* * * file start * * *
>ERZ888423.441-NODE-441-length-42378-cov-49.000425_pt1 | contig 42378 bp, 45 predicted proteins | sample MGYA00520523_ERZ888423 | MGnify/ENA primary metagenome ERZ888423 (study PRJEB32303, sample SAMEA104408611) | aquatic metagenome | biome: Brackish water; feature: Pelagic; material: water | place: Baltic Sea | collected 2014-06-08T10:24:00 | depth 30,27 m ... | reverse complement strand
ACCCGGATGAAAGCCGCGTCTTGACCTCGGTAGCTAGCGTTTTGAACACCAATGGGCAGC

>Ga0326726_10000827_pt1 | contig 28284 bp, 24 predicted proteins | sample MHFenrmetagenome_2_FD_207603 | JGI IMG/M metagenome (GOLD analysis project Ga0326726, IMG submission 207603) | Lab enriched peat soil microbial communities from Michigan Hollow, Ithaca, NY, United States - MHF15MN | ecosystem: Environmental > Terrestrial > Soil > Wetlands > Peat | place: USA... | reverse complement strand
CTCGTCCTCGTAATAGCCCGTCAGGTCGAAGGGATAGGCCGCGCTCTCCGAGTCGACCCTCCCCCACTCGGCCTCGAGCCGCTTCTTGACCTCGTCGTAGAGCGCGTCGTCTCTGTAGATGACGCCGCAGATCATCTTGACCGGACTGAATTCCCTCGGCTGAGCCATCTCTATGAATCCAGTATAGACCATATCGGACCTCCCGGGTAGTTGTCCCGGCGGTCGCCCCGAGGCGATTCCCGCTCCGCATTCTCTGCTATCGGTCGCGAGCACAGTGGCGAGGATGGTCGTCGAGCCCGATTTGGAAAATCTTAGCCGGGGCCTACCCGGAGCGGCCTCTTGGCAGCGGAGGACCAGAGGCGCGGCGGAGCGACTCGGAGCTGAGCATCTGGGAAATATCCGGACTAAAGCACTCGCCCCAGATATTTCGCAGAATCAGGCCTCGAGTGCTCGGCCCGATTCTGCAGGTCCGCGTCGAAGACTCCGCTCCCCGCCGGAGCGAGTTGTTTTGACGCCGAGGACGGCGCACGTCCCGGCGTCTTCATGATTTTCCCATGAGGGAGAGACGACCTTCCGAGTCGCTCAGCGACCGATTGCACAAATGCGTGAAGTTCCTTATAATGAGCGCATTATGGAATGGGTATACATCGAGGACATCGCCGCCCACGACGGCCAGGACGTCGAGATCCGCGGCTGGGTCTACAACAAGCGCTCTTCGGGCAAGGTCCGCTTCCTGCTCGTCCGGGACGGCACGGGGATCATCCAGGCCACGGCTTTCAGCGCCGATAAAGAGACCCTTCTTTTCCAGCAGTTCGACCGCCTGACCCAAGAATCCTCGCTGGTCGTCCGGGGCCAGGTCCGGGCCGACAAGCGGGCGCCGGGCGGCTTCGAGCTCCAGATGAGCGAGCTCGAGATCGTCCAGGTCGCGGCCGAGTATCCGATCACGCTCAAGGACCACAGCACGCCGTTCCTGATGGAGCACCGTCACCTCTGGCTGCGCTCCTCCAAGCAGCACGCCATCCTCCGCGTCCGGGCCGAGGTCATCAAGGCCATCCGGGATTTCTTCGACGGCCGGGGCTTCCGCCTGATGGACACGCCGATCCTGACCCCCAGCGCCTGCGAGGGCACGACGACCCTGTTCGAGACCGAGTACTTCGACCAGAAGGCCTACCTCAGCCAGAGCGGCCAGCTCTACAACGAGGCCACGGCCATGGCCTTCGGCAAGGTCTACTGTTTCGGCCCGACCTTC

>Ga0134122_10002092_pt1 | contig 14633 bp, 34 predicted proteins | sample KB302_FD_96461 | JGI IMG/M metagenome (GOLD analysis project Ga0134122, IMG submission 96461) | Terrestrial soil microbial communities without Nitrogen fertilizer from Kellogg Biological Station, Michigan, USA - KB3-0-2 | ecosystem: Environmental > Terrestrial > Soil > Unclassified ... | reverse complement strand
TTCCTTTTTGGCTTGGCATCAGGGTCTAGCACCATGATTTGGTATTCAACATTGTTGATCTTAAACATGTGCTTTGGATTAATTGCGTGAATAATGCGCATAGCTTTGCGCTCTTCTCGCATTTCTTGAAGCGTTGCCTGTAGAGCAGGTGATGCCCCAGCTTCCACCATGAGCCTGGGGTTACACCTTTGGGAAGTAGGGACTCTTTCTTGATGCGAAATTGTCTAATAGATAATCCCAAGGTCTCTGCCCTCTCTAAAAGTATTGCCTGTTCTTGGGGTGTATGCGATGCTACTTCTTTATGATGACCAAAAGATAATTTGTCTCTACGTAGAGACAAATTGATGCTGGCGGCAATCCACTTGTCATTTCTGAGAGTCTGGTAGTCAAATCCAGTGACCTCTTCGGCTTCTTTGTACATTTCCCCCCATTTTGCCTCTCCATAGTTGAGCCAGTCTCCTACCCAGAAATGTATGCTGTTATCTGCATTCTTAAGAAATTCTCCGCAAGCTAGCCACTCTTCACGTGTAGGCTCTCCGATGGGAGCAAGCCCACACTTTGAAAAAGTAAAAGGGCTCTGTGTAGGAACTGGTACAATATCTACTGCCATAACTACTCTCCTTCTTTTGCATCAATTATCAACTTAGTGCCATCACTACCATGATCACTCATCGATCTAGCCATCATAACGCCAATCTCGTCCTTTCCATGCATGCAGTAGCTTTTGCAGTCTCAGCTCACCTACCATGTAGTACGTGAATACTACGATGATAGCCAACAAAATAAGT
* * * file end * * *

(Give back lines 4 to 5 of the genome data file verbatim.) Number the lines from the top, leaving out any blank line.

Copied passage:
CTCGTCCTCGTAATAGCCCGTCAGGTCGAAGGGATAGGCCGCGCTCTCCGAGTCGACCCTCCCCCACTCGGCCTCGAGCCGCTTCTTGACCTCGTCGTAGAGCGCGTCGTCTCTGTAGATGACGCCGCAGATCATCTTGACCGGACTGAATTCCCTCGGCTGAGCCATCTCTATGAATCCAGTATAGACCATATCGGACCTCCCGGGTAGTTGTCCCGGCGGTCGCCCCGAGGCGATTCCCGCTCCGCATTCTCTGCTATCGGTCGCGAGCACAGTGGCGAGGATGGTCGTCGAGCCCGATTTGGAAAATCTTAGCCGGGGCCTACCCGGAGCGGCCTCTTGGCAGCGGAGGACCAGAGGCGCGGCGGAGCGACTCGGAGCTGAGCATCTGGGAAATATCCGGACTAAAGCACTCGCCCCAGATATTTCGCAGAATCAGGCCTCGAGTGCTCGGCCCGATTCTGCAGGTCCGCGTCGAAGACTCCGCTCCCCGCCGGAGCGAGTTGTTTTGACGCCGAGGACGGCGCACGTCCCGGCGTCTTCATGATTTTCCCATGAGGGAGAGACGACCTTCCGAGTCGCTCAGCGACCGATTGCACAAATGCGTGAAGTTCCTTATAATGAGCGCATTATGGAATGGGTATACATCGAGGACATCGCCGCCCACGACGGCCAGGACGTCGAGATCCGCGGCTGGGTCTACAACAAGCGCTCTTCGGGCAAGGTCCGCTTCCTGCTCGTCCGGGACGGCACGGGGATCATCCAGGCCACGGCTTTCAGCGCCGATAAAGAGACCCTTCTTTTCCAGCAGTTCGACCGCCTGACCCAAGAATCCTCGCTGGTCGTCCGGGGCCAGGTCCGGGCCGACAAGCGGGCGCCGGGCGGCTTCGAGCTCCAGATGAGCGAGCTCGAGATCGTCCAGGTCGCGGCCGAGTATCCGATCACGCTCAAGGACCACAGCACGCCGTTCCTGATGGAGCACCGTCACCTCTGGCTGCGCTCCTCCAAGCAGCACGCCATCCTCCGCGTCCGGGCCGAGGTCATCAAGGCCATCCGGGATTTCTTCGACGGCCGGGGCTTCCGCCTGATGGACACGCCGATCCTGACCCCCAGCGCCTGCGAGGGCACGACGACCCTGTTCGAGACCGAGTACTTCGACCAGAAGGCCTACCTCAGCCAGAGCGGCCAGCTCTACAACGAGGCCACGGCCATGGCCTTCGGCAAGGTCTACTGTTTCGGCCCGACCTTC

>Ga0134122_10002092_pt1 | contig 14633 bp, 34 predicted proteins | sample KB302_FD_96461 | JGI IMG/M metagenome (GOLD analysis project Ga0134122, IMG submission 96461) | Terrestrial soil microbial communities without Nitrogen fertilizer from Kellogg Biological Station, Michigan, USA - KB3-0-2 | ecosystem: Environmental > Terrestrial > Soil > Unclassified ... | reverse complement strand